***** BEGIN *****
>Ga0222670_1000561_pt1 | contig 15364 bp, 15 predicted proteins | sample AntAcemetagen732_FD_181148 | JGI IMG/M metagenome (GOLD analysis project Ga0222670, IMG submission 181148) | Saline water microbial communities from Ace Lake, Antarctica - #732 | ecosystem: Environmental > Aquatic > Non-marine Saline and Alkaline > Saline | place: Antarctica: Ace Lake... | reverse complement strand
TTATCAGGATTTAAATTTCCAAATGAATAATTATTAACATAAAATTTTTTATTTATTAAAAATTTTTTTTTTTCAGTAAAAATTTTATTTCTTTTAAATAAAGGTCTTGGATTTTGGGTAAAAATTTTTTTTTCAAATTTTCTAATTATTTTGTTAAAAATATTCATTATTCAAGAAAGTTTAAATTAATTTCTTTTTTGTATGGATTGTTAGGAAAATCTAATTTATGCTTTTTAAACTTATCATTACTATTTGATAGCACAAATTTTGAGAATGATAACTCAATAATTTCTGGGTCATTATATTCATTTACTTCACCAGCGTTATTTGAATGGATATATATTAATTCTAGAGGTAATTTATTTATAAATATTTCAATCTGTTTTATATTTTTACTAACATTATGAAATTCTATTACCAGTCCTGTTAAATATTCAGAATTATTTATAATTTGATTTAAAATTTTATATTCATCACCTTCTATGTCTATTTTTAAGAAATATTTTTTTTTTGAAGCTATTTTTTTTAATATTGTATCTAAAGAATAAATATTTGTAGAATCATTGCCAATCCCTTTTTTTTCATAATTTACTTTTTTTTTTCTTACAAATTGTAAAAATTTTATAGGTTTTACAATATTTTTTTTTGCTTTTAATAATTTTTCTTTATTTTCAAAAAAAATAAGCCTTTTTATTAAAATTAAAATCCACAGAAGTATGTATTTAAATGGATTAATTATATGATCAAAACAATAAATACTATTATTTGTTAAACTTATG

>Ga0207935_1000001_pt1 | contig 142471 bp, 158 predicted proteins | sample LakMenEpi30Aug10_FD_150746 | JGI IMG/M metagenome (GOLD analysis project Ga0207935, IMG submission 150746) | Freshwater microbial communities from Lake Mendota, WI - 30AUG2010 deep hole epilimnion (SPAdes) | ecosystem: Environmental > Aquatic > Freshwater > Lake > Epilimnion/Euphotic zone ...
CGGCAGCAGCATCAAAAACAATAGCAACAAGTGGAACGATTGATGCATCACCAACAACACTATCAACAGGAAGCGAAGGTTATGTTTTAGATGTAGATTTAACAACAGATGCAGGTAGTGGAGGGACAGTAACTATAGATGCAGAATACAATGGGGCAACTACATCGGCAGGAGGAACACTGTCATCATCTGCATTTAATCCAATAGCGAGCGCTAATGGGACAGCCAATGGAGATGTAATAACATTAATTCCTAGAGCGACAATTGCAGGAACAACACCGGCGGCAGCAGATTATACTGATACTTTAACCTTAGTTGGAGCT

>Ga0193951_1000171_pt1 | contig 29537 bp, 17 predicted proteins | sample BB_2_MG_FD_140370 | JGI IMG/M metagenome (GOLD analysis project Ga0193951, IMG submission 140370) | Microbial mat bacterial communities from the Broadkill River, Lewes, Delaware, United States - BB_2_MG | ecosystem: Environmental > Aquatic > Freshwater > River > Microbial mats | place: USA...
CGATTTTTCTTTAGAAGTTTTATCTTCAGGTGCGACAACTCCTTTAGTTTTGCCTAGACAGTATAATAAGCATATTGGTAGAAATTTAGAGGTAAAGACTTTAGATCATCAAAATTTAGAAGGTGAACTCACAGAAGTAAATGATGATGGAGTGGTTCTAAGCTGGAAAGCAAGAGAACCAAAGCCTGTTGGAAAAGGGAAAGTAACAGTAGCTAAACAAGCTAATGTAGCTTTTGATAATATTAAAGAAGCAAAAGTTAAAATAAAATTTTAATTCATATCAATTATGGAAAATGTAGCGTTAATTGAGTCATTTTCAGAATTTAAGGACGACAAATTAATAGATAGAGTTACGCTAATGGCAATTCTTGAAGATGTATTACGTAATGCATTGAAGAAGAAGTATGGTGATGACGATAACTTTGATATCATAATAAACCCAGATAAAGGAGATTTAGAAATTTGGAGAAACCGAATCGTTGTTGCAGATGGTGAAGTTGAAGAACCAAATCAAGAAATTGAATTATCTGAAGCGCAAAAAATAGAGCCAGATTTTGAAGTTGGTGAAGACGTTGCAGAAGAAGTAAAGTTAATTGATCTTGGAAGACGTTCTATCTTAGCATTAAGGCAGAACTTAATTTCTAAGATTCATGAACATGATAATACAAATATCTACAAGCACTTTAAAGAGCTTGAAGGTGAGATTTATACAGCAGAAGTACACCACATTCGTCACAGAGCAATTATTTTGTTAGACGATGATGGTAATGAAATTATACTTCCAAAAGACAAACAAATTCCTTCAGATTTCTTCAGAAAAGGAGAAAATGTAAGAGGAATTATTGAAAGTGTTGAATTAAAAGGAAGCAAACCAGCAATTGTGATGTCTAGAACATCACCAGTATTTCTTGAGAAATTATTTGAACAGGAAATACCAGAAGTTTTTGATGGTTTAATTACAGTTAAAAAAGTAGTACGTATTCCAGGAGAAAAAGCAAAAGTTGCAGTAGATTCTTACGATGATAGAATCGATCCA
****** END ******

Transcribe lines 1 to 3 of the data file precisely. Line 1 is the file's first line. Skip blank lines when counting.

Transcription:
>Ga0222670_1000561_pt1 | contig 15364 bp, 15 predicted proteins | sample AntAcemetagen732_FD_181148 | JGI IMG/M metagenome (GOLD analysis project Ga0222670, IMG submission 181148) | Saline water microbial communities from Ace Lake, Antarctica - #732 | ecosystem: Environmental > Aquatic > Non-marine Saline and Alkaline > Saline | place: Antarctica: Ace Lake... | reverse complement strand
TTATCAGGATTTAAATTTCCAAATGAATAATTATTAACATAAAATTTTTTATTTATTAAAAATTTTTTTTTTTCAGTAAAAATTTTATTTCTTTTAAATAAAGGTCTTGGATTTTGGGTAAAAATTTTTTTTTCAAATTTTCTAATTATTTTGTTAAAAATATTCATTATTCAAGAAAGTTTAAATTAATTTCTTTTTTGTATGGATTGTTAGGAAAATCTAATTTATGCTTTTTAAACTTATCATTACTATTTGATAGCACAAATTTTGAGAATGATAACTCAATAATTTCTGGGTCATTATATTCATTTACTTCACCAGCGTTATTTGAATGGATATATATTAATTCTAGAGGTAATTTATTTATAAATATTTCAATCTGTTTTATATTTTTACTAACATTATGAAATTCTATTACCAGTCCTGTTAAATATTCAGAATTATTTATAATTTGATTTAAAATTTTATATTCATCACCTTCTATGTCTATTTTTAAGAAATATTTTTTTTTTGAAGCTATTTTTTTTAATATTGTATCTAAAGAATAAATATTTGTAGAATCATTGCCAATCCCTTTTTTTTCATAATTTACTTTTTTTTTTCTTACAAATTGTAAAAATTTTATAGGTTTTACAATATTTTTTTTTGCTTTTAATAATTTTTCTTTATTTTCAAAAAAAATAAGCCTTTTTATTAAAATTAAAATCCACAGAAGTATGTATTTAAATGGATTAATTATATGATCAAAACAATAAATACTATTATTTGTTAAACTTATG

>Ga0207935_1000001_pt1 | contig 142471 bp, 158 predicted proteins | sample LakMenEpi30Aug10_FD_150746 | JGI IMG/M metagenome (GOLD analysis project Ga0207935, IMG submission 150746) | Freshwater microbial communities from Lake Mendota, WI - 30AUG2010 deep hole epilimnion (SPAdes) | ecosystem: Environmental > Aquatic > Freshwater > Lake > Epilimnion/Euphotic zone ...